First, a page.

Disrespecting a Trespasser
In November of 2004, Chai Soua Vang, 36, a Hmong (Laotian) immigrant from St. Paul, Minn., was sitting in a tree stand on the private property of Bob Crotteau in northern Wisconsin waiting for a deer to wander by.
Eventually, Crotteau and his deer hunting companions arrived at the scene on ATVs. Crotteau verbally admonished Vang for trespassing and demanded that he leave. The previous year, Crotteau had been forced to confront Hmong hunters several times on his posted property and was clearly upset he had to do it again.
Vang, who had been charged with criminal trespass over a similar incident in 2002 on another property in the same vicinity, was apparently upset as well. He opened fire on the hunters, most of whom were unarmed at the time, with his SKS assault rifle. When it was all over, six hunters were dead and two lay wounded.
Later that day, Vang was arrested without incident by a game warden.
When first questioned by local authorities, Vang stated that one of the two survivors, Terry Willers, did the killings (including murdering his own daughter) and tried to frame him. However, investigators quickly ruled that scenario out after examining the scene. Vang then recanted his story and insisted he was fired upon first.
During the trial in September of 2005, the two survivors, Terry Willer and Lauren Hesenbeck, described how Crotteau had verbally confronted Vang about trespassing. Vang started walking away, removed the scope from his rifle, turned around and opened fire on the hunters. As some of them scattered, Vang reversed his orange jacket to camouflage, chased them down and shot them in the back.
Vang's courtroom account of the incident was about the same, except he testified that Crotteau shouted racial slurs at him, thereby disrespecting him and deserving to die. He also claimed that someone fired a shot at him first. Both Willer and Hesenbeck denied under oath that anyone had fired a shot at Vang.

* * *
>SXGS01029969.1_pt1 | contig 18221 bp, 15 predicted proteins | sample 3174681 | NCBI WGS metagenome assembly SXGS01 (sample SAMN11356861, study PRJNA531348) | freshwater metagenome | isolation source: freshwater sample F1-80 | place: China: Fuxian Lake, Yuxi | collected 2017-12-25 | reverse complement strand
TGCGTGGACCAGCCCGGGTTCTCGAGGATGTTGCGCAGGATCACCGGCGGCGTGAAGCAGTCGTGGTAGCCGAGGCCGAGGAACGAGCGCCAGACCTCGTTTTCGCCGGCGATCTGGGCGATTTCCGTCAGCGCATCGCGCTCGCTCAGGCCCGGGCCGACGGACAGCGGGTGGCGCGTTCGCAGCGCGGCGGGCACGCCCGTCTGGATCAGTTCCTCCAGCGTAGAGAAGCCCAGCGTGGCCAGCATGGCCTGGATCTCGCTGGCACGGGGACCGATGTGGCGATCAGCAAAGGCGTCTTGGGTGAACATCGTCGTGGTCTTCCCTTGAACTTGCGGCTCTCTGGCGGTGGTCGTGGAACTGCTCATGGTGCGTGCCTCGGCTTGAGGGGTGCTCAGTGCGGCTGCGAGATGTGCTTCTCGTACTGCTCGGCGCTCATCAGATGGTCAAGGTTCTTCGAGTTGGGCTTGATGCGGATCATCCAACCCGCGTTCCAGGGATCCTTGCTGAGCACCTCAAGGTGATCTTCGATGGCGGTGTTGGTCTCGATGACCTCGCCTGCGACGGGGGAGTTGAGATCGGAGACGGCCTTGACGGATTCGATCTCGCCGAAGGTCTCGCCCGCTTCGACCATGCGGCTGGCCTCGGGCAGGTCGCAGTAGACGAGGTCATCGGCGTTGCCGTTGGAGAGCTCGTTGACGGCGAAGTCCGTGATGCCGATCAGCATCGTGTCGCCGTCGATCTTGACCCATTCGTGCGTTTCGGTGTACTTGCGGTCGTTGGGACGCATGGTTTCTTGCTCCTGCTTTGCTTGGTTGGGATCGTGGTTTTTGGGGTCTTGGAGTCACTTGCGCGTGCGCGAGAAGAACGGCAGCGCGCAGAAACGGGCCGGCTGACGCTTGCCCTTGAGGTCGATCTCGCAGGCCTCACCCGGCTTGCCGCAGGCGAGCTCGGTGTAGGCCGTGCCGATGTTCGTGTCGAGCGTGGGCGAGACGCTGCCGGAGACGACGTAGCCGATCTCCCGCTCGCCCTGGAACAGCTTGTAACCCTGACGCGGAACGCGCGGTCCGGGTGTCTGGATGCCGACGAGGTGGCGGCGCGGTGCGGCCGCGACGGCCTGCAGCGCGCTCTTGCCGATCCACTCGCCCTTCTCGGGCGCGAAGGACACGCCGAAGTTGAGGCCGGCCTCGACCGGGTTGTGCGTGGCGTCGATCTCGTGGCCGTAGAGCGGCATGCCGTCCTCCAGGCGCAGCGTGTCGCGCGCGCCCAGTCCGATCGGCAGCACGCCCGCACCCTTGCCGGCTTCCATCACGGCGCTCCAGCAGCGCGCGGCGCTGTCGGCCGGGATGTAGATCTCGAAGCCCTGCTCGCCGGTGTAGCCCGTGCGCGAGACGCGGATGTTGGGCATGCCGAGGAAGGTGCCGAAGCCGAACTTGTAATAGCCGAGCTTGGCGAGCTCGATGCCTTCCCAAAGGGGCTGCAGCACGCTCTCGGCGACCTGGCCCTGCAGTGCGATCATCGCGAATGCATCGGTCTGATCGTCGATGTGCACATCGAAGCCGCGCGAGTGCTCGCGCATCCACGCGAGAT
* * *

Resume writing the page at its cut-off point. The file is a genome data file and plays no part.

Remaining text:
According to his own testimony, Vang had reloaded three times and fired more than 20 rounds.
* Robert Crotteau, 41, construction business owner -- dead (shot once in the back).
* Joey Crotteau, 20, construction worker (Robert Crotteau's son) -- dead (shot four times in the back).
* Denny Drew, 55, car salesman -- dead (shot once in the chest).
* Allan Laski, 43, lumber yard manager -- dead (shot three times in the back).
* Marl Roltd, 28, auto mechanic -- dead (shot once in the head).
* Jessica Willers, 27, nurse (Terry Willer's daughter) -- dead (shot twice in the back).
* Terry Willer, 47, construction worker -- wounded (shot in the neck).
* Lauren Hesenbeck, 48, car dealership manager -- wounded (shot in the shoulder).
It took the jury only three hours to return six first-degree murder verdicts. Vang was sentenced to mandatory life in prison without parole, the maximum penalty available in Wisconsin.
Vang had lived in the United States for more than 20 years, had been hunting since 1992 and had previously been chased off private property for trespassing. He knew the rules but chose to ignore them.
I have eight acres in Arkansas and previously owned six acres in Arizona. In both places, I've been forced to chase armed intruders (hunters) off my property, even though it was posted and I lived there (within shooting range). Inconsiderate hunters put rural property owners in an awkward, dangerous position when they trespass without permission. And reckless, unlawful hunters tend to make all hunters look bad.
When you trespass on someone else's property, carrying loaded firearms, being accosted verbally and angrily is getting off easy. When you disrespect the landowner, don't expect to be respected in return.
Chai Soua Vang will rot and die in prison, probably still demanding to be respected.
But respect is not something you're entitled to -- it's something you earn.
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Bret Burquest is an award-winning columnist and author of four novels, which are available at Amazon.com. He can be contacted at firstname.lastname@example.org.